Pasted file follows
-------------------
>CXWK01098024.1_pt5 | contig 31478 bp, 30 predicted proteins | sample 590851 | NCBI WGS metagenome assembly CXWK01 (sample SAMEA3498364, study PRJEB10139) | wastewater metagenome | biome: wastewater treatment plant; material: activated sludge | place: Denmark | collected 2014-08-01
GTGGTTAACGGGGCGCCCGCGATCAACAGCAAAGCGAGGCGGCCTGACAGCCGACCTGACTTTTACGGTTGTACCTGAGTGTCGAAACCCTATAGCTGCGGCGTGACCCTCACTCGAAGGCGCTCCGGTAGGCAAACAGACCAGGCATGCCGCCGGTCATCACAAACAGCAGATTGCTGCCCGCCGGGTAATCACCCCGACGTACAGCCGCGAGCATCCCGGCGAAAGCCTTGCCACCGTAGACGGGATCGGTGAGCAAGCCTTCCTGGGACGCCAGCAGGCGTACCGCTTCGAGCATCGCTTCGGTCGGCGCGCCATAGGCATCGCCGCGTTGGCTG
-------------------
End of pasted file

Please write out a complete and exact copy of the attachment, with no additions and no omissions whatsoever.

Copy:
>CXWK01098024.1_pt5 | contig 31478 bp, 30 predicted proteins | sample 590851 | NCBI WGS metagenome assembly CXWK01 (sample SAMEA3498364, study PRJEB10139) | wastewater metagenome | biome: wastewater treatment plant; material: activated sludge | place: Denmark | collected 2014-08-01
GTGGTTAACGGGGCGCCCGCGATCAACAGCAAAGCGAGGCGGCCTGACAGCCGACCTGACTTTTACGGTTGTACCTGAGTGTCGAAACCCTATAGCTGCGGCGTGACCCTCACTCGAAGGCGCTCCGGTAGGCAAACAGACCAGGCATGCCGCCGGTCATCACAAACAGCAGATTGCTGCCCGCCGGGTAATCACCCCGACGTACAGCCGCGAGCATCCCGGCGAAAGCCTTGCCACCGTAGACGGGATCGGTGAGCAAGCCTTCCTGGGACGCCAGCAGGCGTACCGCTTCGAGCATCGCTTCGGTCGGCGCGCCATAGGCATCGCCGCGTTGGCTG